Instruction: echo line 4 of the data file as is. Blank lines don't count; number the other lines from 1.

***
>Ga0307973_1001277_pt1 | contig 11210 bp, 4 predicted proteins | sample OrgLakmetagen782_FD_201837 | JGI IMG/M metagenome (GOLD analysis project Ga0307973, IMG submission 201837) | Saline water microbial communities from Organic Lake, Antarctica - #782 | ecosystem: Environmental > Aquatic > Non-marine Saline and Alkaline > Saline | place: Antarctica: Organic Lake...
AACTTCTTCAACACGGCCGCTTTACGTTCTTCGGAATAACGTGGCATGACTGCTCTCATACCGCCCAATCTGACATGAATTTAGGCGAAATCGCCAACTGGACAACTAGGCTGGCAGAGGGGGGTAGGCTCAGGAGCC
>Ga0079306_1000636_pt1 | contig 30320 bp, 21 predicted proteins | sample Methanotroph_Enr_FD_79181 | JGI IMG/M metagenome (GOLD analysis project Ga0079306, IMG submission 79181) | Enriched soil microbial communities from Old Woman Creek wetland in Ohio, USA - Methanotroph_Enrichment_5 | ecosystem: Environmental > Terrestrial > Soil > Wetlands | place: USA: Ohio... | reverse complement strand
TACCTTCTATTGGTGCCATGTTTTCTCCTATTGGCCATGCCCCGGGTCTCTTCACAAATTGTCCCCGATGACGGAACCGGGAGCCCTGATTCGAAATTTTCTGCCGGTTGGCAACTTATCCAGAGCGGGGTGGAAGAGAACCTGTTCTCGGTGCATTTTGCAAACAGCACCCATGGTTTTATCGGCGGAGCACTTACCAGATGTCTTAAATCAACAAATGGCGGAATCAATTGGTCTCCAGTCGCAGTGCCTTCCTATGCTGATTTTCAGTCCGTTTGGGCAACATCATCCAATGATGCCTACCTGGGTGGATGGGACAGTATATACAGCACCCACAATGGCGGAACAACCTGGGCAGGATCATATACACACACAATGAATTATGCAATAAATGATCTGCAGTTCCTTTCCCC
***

TACCTTCTATTGGTGCCATGTTTTCTCCTATTGGCCATGCCCCGGGTCTCTTCACAAATTGTCCCCGATGACGGAACCGGGAGCCCTGATTCGAAATTTTCTGCCGGTTGGCAACTTATCCAGAGCGGGGTGGAAGAGAACCTGTTCTCGGTGCATTTTGCAAACAGCACCCATGGTTTTATCGGCGGAGCACTTACCAGATGTCTTAAATCAACAAATGGCGGAATCAATTGGTCTCCAGTCGCAGTGCCTTCCTATGCTGATTTTCAGTCCGTTTGGGCAACATCATCCAATGATGCCTACCTGGGTGGATGGGACAGTATATACAGCACCCACAATGGCGGAACAACCTGGGCAGGATCATATACACACACAATGAATTATGCAATAAATGATCTGCAGTTCCTTTCCCC